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2001 Year

BUSINESS
December 31, 2000 | E. SCOTT RECKARD, TIMES STAFF WRITER
Nationally, the tourism business is slowing. An economic "soft landing" has already begun for hotels, said PricewaterhouseCoopers, which predicted profits will grow at a slower rate in 2001 than at any time since 1992. Bear, Stearns & Co. recently downgraded ratings on the stocks of six hotel companies. But in Southern California, the outlook appears to be much brighter, thanks largely to the Feb. 8 opening of Walt Disney Co.'s long-awaited "second gate" next to Disneyland--California Adventure.
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BUSINESS
December 31, 2000 | SHARON BERNSTEIN, TIMES STAFF WRITER
The coming year promises a wild ride for most players in health care--not to mention consumers who depend on the industry for their health and well-being. In California, the greatest consequences for all concerned probably will come from the continuing troubles among the medical groups around which managed care in the state is organized. Dozens of groups have gone out of business or filed for bankruptcy protection over the last two years, and more are expected to fall in 2001.
BUSINESS
December 31, 2000 | NANCY CLEELAND, TIMES STAFF WRITER
After several years of modest but steady gains in membership and political clout, organized labor is bracing for potential setbacks under incoming Republican President George W. Bush. Unions poured money and energy into the campaign of Bush's Democratic rival, Vice President Al Gore, and stood behind Gore throughout vote recounts in Florida.
BUSINESS
December 31, 2000 | TOM PETRUNO
All those in favor of another big round of creative destruction, say aye. Say what? Creative destruction, a term coined by an Austrian economist named Joseph Schumpeter who died in 1950, has been the guiding force of the U.S. economy virtually since its inception, and especially in the last 10 years.
BUSINESS
December 31, 2000 | James Flanigan
The most important question to ask this New Year's weekend is not whether the economy will suffer a recession, but whether investments in technology and gains in productivity will pick up again after the current slowdown. There's no denying this is a worrisome period. Tight business conditions will greet the new year. Recession is possible as companies cut back spending on plants and equipment and lay off employees.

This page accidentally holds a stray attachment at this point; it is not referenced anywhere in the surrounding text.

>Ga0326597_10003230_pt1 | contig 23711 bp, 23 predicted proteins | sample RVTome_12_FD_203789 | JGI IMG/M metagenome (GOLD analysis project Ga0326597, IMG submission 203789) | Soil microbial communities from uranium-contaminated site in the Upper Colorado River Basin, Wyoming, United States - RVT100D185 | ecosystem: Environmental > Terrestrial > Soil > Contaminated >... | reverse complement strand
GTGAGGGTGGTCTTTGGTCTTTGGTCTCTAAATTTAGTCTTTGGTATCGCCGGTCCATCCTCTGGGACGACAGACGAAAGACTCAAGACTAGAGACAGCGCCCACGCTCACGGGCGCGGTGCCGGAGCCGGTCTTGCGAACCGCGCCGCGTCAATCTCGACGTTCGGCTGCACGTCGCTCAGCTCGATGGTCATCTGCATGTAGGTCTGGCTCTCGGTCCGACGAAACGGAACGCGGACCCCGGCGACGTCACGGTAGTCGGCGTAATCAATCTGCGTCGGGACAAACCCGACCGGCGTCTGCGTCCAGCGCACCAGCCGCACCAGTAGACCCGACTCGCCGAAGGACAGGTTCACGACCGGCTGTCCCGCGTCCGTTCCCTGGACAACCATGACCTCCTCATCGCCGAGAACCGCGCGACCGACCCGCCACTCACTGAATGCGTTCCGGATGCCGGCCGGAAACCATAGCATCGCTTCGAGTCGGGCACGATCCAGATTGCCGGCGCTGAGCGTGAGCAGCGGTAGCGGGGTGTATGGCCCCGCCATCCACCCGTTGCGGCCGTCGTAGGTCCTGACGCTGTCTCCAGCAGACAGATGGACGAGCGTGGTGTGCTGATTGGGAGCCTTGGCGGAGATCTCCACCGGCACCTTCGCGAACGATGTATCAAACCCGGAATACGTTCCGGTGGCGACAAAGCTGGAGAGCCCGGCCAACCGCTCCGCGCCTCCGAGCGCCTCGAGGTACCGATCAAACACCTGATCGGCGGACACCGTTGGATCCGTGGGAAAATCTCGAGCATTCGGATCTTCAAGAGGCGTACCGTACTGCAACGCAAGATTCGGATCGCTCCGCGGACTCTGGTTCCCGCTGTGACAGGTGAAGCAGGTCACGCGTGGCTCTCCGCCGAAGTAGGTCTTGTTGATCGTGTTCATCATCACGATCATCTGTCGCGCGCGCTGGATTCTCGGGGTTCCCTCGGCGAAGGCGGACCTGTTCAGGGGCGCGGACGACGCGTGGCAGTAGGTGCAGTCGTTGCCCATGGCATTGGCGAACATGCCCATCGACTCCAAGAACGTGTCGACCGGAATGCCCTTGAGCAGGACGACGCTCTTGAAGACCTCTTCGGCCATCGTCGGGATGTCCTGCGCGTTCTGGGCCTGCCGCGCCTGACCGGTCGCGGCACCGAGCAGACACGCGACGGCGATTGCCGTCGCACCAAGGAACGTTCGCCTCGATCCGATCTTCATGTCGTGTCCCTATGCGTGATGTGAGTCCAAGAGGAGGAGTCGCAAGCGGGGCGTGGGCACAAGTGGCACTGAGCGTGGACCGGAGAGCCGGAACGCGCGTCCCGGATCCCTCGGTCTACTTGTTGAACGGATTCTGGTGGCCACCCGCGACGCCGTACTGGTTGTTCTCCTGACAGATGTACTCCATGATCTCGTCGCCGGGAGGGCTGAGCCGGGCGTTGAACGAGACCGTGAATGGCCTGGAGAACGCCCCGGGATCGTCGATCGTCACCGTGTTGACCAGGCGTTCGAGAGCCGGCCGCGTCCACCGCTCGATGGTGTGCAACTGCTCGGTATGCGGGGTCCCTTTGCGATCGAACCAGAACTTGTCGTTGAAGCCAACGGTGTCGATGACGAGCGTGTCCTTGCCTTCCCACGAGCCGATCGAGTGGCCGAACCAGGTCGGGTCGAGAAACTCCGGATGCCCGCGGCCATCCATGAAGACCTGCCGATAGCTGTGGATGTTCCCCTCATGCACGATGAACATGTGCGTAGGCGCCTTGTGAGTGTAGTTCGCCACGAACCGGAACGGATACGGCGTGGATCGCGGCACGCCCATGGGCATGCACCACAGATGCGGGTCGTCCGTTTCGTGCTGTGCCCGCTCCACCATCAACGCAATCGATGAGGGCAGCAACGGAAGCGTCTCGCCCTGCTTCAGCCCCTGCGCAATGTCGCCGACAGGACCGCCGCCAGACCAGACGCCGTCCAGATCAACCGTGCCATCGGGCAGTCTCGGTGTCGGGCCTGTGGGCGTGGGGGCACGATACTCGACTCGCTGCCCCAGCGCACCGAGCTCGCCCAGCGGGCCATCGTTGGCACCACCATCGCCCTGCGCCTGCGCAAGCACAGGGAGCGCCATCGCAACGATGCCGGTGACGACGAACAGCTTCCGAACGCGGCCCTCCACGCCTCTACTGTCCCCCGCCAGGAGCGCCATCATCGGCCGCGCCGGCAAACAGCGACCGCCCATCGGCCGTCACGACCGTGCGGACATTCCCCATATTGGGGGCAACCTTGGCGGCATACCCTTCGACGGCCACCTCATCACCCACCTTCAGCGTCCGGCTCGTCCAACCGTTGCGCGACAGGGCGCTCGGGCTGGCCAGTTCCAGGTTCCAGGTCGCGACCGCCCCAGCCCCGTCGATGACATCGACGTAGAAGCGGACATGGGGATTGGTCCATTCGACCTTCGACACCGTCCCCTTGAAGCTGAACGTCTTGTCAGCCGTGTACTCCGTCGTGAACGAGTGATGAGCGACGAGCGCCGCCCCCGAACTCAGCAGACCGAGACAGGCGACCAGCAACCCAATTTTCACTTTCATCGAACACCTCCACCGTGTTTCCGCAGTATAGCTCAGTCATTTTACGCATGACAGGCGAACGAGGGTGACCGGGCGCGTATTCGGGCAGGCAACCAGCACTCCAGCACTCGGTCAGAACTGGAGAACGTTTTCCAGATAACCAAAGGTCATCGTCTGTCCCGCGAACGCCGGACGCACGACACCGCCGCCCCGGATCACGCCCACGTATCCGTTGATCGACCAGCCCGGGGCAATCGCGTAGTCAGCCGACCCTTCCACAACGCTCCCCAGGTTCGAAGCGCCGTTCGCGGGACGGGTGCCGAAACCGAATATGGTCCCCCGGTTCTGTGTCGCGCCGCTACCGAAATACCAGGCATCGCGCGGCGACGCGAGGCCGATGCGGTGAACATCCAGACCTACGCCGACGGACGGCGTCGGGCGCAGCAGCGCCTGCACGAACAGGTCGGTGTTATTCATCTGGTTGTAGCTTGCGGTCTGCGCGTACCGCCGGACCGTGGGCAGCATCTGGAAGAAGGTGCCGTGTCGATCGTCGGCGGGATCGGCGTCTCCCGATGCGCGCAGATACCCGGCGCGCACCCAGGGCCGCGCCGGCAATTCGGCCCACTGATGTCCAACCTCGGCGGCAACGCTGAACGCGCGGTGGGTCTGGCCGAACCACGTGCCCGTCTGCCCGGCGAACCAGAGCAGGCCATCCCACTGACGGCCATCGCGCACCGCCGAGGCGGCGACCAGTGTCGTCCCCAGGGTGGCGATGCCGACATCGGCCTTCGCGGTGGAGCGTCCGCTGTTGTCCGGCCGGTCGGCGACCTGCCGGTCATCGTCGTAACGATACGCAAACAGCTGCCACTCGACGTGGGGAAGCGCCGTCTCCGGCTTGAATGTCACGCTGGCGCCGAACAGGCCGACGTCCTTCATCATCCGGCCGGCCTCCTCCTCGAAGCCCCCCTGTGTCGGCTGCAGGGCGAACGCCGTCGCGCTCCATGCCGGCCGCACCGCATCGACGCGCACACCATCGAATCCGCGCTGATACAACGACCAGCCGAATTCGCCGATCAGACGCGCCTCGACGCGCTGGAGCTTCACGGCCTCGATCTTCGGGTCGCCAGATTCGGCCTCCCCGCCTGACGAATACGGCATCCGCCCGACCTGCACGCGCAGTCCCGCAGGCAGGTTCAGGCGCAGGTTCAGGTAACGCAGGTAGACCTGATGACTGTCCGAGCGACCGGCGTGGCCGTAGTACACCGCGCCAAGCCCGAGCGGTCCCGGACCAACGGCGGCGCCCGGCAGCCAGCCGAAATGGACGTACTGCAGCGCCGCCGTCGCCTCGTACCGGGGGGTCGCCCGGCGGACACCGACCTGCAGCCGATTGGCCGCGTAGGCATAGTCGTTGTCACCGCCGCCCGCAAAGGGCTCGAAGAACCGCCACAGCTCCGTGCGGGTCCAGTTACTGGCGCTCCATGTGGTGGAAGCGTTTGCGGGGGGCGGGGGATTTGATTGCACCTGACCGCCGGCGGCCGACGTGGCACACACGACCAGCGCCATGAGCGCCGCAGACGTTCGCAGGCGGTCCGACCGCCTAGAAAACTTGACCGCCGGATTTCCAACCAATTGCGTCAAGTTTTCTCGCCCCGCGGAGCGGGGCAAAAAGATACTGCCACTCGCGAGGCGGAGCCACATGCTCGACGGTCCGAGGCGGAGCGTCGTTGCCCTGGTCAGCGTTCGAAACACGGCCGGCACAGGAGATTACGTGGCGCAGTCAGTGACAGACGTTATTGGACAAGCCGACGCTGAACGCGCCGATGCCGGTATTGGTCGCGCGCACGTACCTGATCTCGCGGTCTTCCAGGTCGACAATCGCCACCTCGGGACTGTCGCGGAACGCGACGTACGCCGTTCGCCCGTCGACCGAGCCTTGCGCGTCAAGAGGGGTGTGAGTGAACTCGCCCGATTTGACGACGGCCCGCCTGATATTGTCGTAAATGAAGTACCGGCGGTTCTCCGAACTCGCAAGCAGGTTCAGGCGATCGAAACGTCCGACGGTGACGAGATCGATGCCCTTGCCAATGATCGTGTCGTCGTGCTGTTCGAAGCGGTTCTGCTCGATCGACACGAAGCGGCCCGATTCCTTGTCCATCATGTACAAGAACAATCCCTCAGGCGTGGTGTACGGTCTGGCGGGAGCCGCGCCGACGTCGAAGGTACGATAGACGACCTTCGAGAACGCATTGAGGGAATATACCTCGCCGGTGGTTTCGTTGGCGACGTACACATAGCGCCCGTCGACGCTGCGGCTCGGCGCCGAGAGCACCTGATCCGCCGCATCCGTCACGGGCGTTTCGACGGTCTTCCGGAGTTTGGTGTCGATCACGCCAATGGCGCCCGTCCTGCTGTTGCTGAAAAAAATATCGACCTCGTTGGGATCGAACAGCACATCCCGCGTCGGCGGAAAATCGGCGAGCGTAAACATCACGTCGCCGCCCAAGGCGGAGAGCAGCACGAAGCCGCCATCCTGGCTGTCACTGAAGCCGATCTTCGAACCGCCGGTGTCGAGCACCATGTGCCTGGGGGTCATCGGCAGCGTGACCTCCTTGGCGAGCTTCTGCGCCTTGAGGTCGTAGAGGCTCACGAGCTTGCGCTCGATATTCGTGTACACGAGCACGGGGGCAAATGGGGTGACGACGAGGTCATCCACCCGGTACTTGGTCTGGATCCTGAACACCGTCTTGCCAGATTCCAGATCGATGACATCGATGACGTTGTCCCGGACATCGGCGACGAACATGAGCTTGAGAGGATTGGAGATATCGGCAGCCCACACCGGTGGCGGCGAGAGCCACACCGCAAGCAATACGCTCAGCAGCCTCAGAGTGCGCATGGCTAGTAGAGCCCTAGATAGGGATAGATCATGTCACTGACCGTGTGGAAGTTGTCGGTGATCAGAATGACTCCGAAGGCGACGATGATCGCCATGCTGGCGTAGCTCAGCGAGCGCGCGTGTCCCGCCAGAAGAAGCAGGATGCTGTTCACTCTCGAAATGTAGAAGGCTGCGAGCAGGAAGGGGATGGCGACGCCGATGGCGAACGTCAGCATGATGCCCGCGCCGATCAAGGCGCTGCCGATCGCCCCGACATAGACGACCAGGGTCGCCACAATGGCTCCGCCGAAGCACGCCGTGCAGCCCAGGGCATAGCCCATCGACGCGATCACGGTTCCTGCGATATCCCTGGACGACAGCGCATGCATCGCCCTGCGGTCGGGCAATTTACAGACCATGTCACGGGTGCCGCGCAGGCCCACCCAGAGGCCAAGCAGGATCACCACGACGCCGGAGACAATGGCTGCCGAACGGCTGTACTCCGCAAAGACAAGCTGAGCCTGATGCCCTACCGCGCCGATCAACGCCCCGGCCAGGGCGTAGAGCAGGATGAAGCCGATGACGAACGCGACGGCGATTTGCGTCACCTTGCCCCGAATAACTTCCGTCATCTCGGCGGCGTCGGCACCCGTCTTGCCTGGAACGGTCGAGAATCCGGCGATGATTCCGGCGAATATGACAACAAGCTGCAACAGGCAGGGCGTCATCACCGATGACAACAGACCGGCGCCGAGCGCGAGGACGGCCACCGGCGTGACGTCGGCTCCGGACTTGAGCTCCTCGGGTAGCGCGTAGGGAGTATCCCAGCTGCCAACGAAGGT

BUSINESS
December 29, 2000 | KATHERINE M. REYNOLDS, BLOOMBERG NEWS
America Online Inc. and Time Warner Inc. are not likely to get U.S. regulatory approval of their proposed merger before year-end, as they requested, and may end up having to pay millions of dollars for duplicate paperwork. AOL last week asked the Federal Communications Commission to approve the transaction before Jan. 1, to avoid the "substantial burden and expense" of filing separate financial documents.
CALIFORNIA | LOCAL
December 29, 2000 | MATT LAIT and SCOTT GLOVER, TIMES STAFF WRITERS
The Los Angeles Police Department's corruption scandal will continue through the new year as investigators probe lingering allegations of misconduct, the LAPD implements costly reforms and city officials seek to settle lawsuits filed by alleged victims of police abuse. 2001 will bring at least two criminal prosecutions. Prosecutors are preparing charges against other LAPD officers but need permission from newly elected Dist. Atty. Steve Cooley to move forward, according to sources.
NEWS
December 28, 2000 | MICHELLE MALTAIS, michelle.maltais@latimes.com
Even if it often turns out to be an exercise in futility, many of us answer the call to tweak our lives and ourselves around this time every year. Maybe using the Web this year can help. One of the most popular New Year's resolutions is to get in shape. The Web is replete with fitness sites, whether you want to tone up here and there or do a complete body make-over. * http://www.fitlinxx.com gives you a couple of neat options.
BUSINESS
December 25, 2000 | Bloomberg News, Reuters
President Clinton's chief economic advisor said the U.S. economy will probably grow at a 3% rate next year, compared with an estimated 5.1% in the current year. Gene Sperling, chairman of the National Economic Council, said a White House report on the economy due in January will estimate that economic growth next year "is going to be less rapid. I think it's going to be about 3%." Sperling's comments, on television Sunday, were in response to comments from President-elect George W.
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